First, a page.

CHILDHOOD OBESITY AND WEIGHT GAIN: EARLY HEALTH AND METABOLIC CONSEQUENCES
A major problem with weight gain among kids is that it produces serious health problems and sets the stage for early development of even more serious disease. For example, kids who gain weight develop what is called “impaired glucose tolerance”, meaning that they have a type of pre-diabetes condition. This means that the overweight, or obese child does not process ingested sugars easily and the serum blood sugar level rises. There are also problems with insulin production and resistance of the tissues to insulin, both critical factors in the development of diabetes.
In addition, the circulating blood lipid levels rise in overweight kids and they develop early plaques on the inner lining of the arteries, known as atherosclerosis.
The combination of an expanding waistline together with high lipid levels and elevated blood sugars are the core findings of the metabolic syndrome, a collection of serious cardiovascular abnormalities associated with early heart attacks, strokes and death.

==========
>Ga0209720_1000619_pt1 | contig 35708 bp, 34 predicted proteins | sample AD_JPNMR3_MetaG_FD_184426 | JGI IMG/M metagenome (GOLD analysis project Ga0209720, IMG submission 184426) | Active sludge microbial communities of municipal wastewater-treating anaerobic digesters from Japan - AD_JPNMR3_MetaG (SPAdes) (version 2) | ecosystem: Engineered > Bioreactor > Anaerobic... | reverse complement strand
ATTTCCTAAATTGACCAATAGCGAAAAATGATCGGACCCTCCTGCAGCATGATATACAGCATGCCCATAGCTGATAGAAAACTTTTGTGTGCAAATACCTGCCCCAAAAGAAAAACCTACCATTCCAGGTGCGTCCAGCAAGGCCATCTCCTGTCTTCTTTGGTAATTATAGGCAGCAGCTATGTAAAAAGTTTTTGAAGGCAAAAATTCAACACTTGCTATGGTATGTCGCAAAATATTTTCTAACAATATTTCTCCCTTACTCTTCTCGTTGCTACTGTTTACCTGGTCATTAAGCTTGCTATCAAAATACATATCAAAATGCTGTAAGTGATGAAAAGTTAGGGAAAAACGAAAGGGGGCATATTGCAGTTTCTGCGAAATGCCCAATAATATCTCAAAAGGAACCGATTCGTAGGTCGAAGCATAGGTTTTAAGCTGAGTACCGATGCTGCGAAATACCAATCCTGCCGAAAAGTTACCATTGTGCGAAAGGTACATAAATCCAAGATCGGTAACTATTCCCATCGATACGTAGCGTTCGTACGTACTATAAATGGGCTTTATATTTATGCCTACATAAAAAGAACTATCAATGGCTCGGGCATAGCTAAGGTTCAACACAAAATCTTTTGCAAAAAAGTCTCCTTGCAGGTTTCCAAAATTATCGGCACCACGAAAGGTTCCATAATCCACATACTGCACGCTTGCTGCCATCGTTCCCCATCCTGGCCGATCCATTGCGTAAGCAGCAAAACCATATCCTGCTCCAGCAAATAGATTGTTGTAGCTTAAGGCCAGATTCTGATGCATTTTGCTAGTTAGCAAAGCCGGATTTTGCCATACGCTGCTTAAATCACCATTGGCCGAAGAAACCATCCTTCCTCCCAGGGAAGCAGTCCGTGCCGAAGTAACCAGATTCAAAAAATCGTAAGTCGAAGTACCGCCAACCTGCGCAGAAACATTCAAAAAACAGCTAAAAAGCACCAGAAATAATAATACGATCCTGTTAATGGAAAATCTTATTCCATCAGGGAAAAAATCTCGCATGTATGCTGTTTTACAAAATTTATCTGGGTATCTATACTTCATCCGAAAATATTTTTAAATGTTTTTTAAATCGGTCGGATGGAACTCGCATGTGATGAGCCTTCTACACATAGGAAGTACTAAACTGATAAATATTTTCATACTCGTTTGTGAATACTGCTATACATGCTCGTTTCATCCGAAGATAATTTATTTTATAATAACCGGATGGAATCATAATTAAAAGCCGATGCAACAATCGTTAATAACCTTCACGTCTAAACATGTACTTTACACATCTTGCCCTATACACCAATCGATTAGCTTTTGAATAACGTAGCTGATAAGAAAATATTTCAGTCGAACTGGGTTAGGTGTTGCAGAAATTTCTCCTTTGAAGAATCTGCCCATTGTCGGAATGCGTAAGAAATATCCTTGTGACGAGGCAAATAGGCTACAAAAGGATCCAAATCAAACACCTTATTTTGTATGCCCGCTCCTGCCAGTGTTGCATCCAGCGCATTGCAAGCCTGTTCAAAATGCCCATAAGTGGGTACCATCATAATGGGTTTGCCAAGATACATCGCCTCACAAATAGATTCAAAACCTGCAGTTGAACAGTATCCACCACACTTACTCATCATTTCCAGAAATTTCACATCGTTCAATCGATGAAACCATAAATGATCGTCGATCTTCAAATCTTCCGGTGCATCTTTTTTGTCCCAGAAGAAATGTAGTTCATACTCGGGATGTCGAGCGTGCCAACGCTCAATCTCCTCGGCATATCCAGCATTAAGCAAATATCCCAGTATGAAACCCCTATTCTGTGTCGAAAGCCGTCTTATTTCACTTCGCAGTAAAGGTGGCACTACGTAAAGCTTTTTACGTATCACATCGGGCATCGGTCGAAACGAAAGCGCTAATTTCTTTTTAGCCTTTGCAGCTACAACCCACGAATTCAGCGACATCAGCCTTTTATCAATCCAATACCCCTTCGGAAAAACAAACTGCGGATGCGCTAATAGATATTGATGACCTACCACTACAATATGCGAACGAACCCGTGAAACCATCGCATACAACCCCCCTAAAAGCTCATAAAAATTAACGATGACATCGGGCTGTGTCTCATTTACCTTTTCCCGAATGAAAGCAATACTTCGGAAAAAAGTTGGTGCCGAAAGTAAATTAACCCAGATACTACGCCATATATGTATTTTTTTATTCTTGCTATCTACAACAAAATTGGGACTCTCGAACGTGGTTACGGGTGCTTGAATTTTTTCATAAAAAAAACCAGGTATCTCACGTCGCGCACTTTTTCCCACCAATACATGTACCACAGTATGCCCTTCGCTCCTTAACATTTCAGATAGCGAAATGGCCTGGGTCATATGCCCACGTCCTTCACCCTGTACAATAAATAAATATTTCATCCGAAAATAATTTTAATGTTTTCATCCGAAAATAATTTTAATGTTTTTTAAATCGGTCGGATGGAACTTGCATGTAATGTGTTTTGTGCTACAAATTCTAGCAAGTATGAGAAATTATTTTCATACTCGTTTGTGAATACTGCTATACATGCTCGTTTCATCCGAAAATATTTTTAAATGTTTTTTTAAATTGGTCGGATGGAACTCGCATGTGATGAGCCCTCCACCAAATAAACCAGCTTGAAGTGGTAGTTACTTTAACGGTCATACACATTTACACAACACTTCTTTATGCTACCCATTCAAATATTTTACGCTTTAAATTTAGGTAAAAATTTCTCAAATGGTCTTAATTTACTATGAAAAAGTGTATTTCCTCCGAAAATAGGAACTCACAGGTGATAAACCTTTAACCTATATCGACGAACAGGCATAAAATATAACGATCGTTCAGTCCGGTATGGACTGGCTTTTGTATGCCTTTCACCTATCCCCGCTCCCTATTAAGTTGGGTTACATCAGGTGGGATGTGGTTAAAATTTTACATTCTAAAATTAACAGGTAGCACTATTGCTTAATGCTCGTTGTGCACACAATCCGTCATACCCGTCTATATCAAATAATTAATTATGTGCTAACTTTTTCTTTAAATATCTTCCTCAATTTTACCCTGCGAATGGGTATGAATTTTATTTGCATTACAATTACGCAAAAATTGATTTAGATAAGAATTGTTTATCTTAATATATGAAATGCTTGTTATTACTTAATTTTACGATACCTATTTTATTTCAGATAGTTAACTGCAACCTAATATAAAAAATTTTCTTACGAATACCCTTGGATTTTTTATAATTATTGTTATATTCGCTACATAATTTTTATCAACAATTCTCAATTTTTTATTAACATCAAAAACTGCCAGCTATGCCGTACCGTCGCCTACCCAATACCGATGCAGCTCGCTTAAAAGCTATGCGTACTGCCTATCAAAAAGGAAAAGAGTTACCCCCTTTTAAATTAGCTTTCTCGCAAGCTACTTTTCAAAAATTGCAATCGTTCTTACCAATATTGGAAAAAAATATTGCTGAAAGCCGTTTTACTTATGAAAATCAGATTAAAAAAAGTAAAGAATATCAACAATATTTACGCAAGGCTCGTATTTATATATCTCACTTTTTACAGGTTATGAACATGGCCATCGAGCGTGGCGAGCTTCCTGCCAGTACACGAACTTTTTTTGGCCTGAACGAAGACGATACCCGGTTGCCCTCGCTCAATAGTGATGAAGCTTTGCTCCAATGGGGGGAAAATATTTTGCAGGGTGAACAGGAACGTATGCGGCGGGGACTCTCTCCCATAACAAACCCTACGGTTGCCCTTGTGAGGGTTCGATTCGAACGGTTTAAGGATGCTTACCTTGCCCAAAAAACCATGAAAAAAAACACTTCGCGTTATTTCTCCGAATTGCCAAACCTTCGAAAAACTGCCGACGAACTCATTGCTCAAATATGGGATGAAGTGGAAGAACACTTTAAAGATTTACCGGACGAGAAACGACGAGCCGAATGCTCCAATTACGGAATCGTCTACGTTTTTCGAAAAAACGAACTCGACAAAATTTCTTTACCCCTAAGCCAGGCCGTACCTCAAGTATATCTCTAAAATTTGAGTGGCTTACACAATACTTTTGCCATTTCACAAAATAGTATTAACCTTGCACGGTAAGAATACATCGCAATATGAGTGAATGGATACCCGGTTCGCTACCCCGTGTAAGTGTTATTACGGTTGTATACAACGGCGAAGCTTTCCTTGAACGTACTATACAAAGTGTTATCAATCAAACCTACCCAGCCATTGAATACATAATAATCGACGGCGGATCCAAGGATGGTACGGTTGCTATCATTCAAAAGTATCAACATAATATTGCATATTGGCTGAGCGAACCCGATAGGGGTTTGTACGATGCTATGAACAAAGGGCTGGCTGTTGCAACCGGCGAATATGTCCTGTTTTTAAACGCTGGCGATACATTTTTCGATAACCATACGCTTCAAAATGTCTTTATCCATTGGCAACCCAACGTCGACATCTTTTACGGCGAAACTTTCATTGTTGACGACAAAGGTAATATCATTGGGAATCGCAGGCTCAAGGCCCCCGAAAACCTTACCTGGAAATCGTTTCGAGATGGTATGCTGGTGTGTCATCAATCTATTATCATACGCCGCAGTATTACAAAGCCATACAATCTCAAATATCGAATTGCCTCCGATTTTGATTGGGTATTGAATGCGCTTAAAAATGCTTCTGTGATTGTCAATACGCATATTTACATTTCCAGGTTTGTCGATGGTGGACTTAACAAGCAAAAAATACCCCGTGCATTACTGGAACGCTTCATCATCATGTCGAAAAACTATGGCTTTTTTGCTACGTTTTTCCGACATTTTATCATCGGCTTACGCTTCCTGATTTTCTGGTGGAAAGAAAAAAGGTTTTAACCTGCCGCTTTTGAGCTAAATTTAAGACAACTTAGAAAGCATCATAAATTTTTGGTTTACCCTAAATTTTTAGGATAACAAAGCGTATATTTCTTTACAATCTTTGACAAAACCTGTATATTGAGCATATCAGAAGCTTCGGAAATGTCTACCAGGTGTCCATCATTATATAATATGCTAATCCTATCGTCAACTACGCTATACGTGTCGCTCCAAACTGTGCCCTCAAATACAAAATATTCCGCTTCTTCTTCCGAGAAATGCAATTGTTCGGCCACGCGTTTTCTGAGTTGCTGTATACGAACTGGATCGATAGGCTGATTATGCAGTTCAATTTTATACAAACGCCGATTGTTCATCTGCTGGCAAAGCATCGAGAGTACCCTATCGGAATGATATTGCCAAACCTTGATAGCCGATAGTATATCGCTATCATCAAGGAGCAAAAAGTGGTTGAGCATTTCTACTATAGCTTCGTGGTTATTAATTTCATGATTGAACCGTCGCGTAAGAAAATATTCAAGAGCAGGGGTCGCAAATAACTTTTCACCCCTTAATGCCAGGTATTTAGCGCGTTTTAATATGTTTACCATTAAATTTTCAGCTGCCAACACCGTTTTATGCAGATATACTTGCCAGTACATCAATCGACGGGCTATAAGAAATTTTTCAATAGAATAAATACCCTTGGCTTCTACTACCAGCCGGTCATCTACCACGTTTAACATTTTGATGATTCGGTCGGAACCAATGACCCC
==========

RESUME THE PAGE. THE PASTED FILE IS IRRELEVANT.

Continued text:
The kids who start out on this path at such an early age have a poor chance of living a normal, long life. Many of the metabolic results of weight gain as a child are well described in a volume by Weiss called The Metabolical Consequences of Childhood Obesity (Best Practice and Research Clinical Endocrinology and Metabolism, volume 19, issue 3, page 405).
The connection between being overweight as a child or adolescent and then later having adult obesity and cardiovascular disease is made clear in a study by Srinivasan in the journal Metabolism (volume 45, issue 2, page 235, February 1996). In this study, 783 subjects surveyed first as adolescents and then again as young adults age 27 to 31. They found that the excess weight present in the adolescents persisted into young adulthood and had a strong and negative impact on health as measured by multiple cardiovascular risk factors (high blood pressure, elevated cholesterol, adverse lipid profile and diabetes).
So, unfortunately, while we would like to think of some of the youngsters as still retaining some of that “baby fat” and hoping that it will melt away as they age into adulthood, the facts speak otherwise. Childhood weight gain and obesity lead to adult obesity and disease.
We cannot afford to neglect childhood weight gain and adolescent obesity as serious problems and as an important opportunity to intervene for improved long-term health.